Since it was published on this site last Monday, there has been a huge amount of interest in Neil O’Brien’s column, which documented flaws in the Government’s housing White Paper. In his piece, O’Brien criticised an algorithm that will be used to decide how many houses should be built in different parts of the UK.
Algorithms aren’t exactly in the nation’s good books anyway, given the confusion over recent A Level results. But members of the public will be even more wary upon understanding what this latest one could mean. Lichfields, a planning consultancy, has predicted its practical impact (something people usually only discover the hard way), with some astonishing findings.
As O’Brien says of the consultancy’s analysis: “in the rest of England the formula takes the numbers down in labour-run urban areas, while taking them dramatically up in shire and suburban areas which tend to be conservative controlled.”
Furthermore, the algorithm suggests a “lower number than their recent rate of delivery” for some areas, including Sheffield, Bradford, the entire North East, Nottingham and Manchester. These effects are hardly a winning formula, and there are already signs of Tory resistance.
Indeed, The Times reports that in his video conference with 17 Tory MPs from the greater London area on Wednesday, Boris Johnson was warned that the algorithm risks “destroying suburbia” and “creating the slums of the future”, and that reforms will cause “real harm to the Conservative vote”.
As we’ve seen this year – from difficulties with Huawei to Johnson u-turning on free school meals after Marcus Rashford wrote a letter to MPs – this Government is not immune to having to massively rehaul its policies, and it seems unlikely the algorithm will be accepted, based on the statistics in O’Brien’s article.
Even so, there is no shying away from the fact the country urgently needs hundreds of thousands more houses built, whether it’s an algorithm that designates their location or not. It is interesting to note the objections in the aforementioned video conference, where there were fears about areas becoming built up, and MPs concerned about losses to the Conservative vote. The latter is inevitable, anyway, if the Government does not help my generation (millennials), and those below it, for whom buying a home looks about as probable as winning the X Factor.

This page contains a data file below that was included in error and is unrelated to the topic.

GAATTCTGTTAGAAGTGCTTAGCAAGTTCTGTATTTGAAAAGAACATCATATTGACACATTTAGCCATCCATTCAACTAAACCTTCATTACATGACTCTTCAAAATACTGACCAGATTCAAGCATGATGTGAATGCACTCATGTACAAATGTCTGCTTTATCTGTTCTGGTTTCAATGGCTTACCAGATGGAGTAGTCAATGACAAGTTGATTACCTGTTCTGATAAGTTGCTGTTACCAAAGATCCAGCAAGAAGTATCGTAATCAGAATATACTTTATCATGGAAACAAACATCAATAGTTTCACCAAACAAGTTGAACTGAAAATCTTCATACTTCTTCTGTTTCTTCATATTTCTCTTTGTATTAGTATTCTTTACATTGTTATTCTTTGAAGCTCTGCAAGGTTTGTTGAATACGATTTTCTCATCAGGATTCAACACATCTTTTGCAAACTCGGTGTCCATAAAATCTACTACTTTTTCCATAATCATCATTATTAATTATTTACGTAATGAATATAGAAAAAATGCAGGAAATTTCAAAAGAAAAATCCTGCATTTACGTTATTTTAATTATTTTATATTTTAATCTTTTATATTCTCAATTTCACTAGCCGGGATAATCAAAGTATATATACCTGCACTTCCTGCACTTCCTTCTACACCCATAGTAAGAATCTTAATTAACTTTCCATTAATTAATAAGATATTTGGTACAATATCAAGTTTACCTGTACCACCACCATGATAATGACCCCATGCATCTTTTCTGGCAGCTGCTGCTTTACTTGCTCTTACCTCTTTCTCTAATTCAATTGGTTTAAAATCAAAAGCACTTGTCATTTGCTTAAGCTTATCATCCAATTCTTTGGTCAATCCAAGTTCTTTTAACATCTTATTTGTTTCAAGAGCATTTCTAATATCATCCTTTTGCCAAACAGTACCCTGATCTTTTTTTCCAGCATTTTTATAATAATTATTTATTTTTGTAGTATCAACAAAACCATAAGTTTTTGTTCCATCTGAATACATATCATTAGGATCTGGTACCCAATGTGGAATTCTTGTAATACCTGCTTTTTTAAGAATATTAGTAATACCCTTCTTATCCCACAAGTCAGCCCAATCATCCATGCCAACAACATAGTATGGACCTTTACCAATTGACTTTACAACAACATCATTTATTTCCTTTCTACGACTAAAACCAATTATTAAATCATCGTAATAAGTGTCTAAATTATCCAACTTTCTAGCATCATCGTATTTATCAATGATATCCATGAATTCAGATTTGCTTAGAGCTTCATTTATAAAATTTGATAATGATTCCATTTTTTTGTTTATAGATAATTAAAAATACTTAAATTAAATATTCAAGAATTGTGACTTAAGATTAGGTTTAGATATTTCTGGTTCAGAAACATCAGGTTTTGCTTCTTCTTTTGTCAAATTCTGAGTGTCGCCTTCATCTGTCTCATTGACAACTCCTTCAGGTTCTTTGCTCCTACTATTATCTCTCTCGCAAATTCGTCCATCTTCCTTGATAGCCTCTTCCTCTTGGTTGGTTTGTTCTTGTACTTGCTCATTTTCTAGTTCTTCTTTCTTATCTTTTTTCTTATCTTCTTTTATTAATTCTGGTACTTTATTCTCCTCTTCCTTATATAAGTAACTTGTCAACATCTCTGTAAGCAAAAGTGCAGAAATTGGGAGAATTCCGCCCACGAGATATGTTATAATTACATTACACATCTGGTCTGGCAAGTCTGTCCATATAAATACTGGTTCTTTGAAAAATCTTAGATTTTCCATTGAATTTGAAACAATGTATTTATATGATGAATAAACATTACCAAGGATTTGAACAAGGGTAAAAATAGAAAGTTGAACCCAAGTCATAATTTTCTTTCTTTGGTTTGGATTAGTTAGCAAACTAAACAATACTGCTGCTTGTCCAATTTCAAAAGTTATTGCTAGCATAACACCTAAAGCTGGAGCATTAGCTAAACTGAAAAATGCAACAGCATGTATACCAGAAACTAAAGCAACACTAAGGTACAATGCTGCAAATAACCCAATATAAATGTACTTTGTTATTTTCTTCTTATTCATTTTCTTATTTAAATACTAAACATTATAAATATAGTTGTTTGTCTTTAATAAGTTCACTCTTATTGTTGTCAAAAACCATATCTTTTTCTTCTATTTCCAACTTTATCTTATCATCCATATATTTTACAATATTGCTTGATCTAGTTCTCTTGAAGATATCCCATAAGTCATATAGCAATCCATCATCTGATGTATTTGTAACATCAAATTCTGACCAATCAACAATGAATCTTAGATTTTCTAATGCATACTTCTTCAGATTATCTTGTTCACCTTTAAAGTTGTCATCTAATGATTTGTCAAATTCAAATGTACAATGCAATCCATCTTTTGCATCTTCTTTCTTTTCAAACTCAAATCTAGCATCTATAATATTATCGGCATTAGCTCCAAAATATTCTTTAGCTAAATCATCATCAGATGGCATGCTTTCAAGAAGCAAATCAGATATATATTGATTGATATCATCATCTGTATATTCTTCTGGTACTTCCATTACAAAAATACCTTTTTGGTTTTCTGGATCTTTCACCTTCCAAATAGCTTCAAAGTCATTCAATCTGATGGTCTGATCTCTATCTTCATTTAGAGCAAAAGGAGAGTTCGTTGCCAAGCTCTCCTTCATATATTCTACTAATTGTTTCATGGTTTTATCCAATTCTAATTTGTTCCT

One interesting question in all this – which no algorithm can predict – is how Covid-19 is going to change the housing landscape. Clearly many have left cities in favour of space and country air. Whether this change is permanent remains to be seen, but boosting figures in shire and suburban areas may not be such a bad thing, as is the algorithm’s south-centric model of growth in Britain (where, in truth, much of demand is focussed).
As a 31-year-old renting in London (who has somewhat given up on the prospect of home ownership), the Government reforms were the first thing I’d seen to show that MPs actually care about fixing this problem; one that is giving people my own age real anxiety about the future, from whether we will ever have families, to wondering how old we will be when we stop sharing with X amount of strangers.
Of course, any flawed algorithm must be untangled and corrected. But let’s hope that Johnson’s video conference isn’t a taste of kicking the can further down the road. Whatever solution the Government takes to fix the housing crisis will not be perfect. But the worst will be to do nothing at all.
As a government source reportedly said: “This is not something we’re going to step away from. We’ve got a duty to do this for the next generation.” Indeed.